Which is best for me - I will not be overclocking the CPU or GPU for long life-span so, I wanted a smaller HSF that wouldn't take up too much room or be too heavy either. I just wanted something better and more reliable and longer lasting than the stock HSF from Intel. The Evo and 212+ just seems huge to me - so, I was curious about the CoolerMaster Gemin II S524 CPU Cooler.
MB: Gigabyte z77 UD5 or Gigabyte Z77X-UP5 TH (comes out at the end of June)
CPU: Ivy Bridge i7 3770
PSU: Seasonic X-750w
Case: Antec One Illusion
Oh, I'm sure any of them would suffice - I'm just trying to figure out which one has the smallest footprint. Since I'm not overclocking I just don't need a big massive HSF. I just don't know much at all about the GeminII and if it's really smaller.
You may be right, ram1009. I've never had Intel before so, this will be my first Intel system. I'm just going by what others have said regarding the heat issues that have come up with the new Ivy Bridge i7 CPU's. If I were just getting a Sandy Bridge CPU I doubt it would be much of an issue. Due to the comments below I'm not not sure if I should waste any time with Intel's stock HSF:
The plastic frame and pins from Intel's stock HSF deform over time and lose their clamping force. Everyone I know who has ever used one of Intel's push-pin HSFs has run into this problem (core temperatures shooting up and not coming back down for very long after changing the thermal paste and re-seating the stock HSF) around three years after their initial build.
Only fix in those cases is to upgrade to aftermarket cooling. The 212 + or EVO is an easy choice to make if it fits on your motherboard and in your case.
The i3/5/7 HSF is practically the same design as the Core2 HSF except for the addition of a copper core in the heatsink.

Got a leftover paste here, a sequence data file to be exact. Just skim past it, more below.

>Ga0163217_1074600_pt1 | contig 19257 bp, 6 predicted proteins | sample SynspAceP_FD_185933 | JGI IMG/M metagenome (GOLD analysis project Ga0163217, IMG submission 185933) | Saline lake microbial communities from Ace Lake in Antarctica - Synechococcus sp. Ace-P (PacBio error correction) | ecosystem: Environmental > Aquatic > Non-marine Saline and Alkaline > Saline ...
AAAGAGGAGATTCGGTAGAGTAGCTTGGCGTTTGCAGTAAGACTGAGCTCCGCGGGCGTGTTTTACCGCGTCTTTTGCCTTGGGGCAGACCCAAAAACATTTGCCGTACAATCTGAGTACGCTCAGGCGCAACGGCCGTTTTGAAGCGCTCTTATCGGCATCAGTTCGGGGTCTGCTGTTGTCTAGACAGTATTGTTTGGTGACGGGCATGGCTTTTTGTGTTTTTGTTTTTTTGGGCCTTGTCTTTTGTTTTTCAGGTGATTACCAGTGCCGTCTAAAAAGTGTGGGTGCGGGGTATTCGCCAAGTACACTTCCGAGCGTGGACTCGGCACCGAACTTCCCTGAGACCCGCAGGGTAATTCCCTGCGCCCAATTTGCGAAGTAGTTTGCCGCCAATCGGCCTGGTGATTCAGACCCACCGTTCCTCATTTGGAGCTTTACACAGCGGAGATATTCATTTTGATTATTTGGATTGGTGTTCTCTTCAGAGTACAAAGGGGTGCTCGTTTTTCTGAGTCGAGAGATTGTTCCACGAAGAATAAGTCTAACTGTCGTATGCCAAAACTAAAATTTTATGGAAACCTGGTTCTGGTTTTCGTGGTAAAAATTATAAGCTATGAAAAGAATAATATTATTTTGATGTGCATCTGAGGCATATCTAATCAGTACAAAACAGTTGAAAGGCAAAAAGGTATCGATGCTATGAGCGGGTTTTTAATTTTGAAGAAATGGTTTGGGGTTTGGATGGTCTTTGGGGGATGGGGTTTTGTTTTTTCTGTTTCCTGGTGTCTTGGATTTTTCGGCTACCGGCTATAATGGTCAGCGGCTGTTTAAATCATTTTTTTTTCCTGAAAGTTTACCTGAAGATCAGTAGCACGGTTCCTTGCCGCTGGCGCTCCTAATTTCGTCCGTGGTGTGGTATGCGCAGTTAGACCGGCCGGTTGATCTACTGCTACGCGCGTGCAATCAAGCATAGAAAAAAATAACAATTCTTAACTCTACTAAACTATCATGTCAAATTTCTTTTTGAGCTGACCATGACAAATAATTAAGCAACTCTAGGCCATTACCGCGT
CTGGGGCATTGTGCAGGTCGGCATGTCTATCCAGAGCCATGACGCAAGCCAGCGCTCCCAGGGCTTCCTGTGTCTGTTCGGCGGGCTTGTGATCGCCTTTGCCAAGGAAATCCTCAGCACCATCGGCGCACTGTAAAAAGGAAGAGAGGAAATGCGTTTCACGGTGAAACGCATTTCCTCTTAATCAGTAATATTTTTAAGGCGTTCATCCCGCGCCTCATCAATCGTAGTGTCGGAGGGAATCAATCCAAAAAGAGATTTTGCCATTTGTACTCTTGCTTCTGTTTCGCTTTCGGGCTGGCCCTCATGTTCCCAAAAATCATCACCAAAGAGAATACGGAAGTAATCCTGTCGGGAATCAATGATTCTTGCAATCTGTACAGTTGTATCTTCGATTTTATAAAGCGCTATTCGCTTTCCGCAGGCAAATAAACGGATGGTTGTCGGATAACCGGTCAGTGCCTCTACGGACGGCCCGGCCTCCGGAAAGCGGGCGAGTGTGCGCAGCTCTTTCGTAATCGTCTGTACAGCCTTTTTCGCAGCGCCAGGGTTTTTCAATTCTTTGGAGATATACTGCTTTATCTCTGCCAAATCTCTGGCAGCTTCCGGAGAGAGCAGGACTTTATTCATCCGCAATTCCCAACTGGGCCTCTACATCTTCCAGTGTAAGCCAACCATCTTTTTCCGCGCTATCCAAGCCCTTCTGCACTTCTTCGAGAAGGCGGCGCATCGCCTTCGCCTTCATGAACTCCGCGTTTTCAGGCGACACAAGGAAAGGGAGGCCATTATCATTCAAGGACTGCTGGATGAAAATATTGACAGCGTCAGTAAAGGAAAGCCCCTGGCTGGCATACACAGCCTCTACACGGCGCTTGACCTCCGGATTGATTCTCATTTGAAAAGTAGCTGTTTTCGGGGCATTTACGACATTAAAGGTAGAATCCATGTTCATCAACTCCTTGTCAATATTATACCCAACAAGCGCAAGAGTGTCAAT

Most coolers with backplates use springs or spring-steel clips which do not suffer from thermal deformation unless you either over-bend them or heat them up to their shape-setting temperature which is typically in excess of 400C. Neither of which is likely to happen unless there is something even worse to worry about as the root cause.
The intel stock HSF have always been terrible. I just don't understand why they won't change their locking design to something more reliable.
Intel should consider not including the stock HSF and reduce CPU prices by about $20 or upgrade the damn thing by replacing the plastic frame with something stronger so that it doesn't deform over time and loosen up causing potential over-heating issues such as explained in this thread - http://www.tomshardware.com/forum/337344-28-hits-shuts-...
^ This is true in general, amuffin. However, I'm a bit concerned over the heat issues of the Ivy Bridge i7 CPU's which seem to have a tendency to get pretty hot. I realize that's more of an issue with over-clockers but, I have a small business that I run out of my apartment that does not have central air so, in the summer months the indoor room temps can get up to 85F (31C).
^ You don't think my indoor room temps of up to 85F (31C) or more will be a problem then?
Here's a new CPU cooler design:
Sandia Develops Amazingly Efficient CPU Cooler
"Researchers at Sandia National Laboratories claim to have developed, by today's standards, an insanely efficient CPU cooler fan. The "Sandia Cooler" features curved fins and achieves 30x improvement in heat transfer over a commercial Dynatron G950 cooler that served as comparison..... http://www.tomshardware.com/news/cpu-cooler-sandia-heat...
There is a correlation between size, noise, and performance.
Any of the better 92mm fan coolers are an improvement on stock performance, the TX3 latest variant (push pin?) or the Xigmatek LOKI (bolt thru).
Basically top down coolers are supposed to help cool mothboard VRMs and Memory.
Catch is how they are affected by case airflow.
Vertical coolers are supposed to enhance case airflow.
In a clean dust filtered (or low dust environment) case the stock cooler does well enough unless highly stressed. (can become noisy at full fan speed)
Aftermarket coolers increase fan size and airflow/heat transfer (in my experience plug up more slowly, this may be because I add/clean filters to/for my cases)
There is no magic though, air in/heat out is the objective. Video cards can add heat and obstruction, making a larger more capable cooler desireable.
I use a GeminII S524 for a low profile case, it is not as efficient as lower priced vertical coolers but fits, aligns with case side screen (now air filtered) and has kept temperatures down. Admittedly I suffer a dusty environment, and like cooling "over" margin.
If your case accepts a 212+ or 212 EVO they are likely the best choice for that case.
I went ahead and order the Evo just to be on the safe side with my 85F indoor room temps. I don't like how big it is, which is why I was considering the GeminII. Perhaps future HSF's will get smaller yet more efficient, we'll see.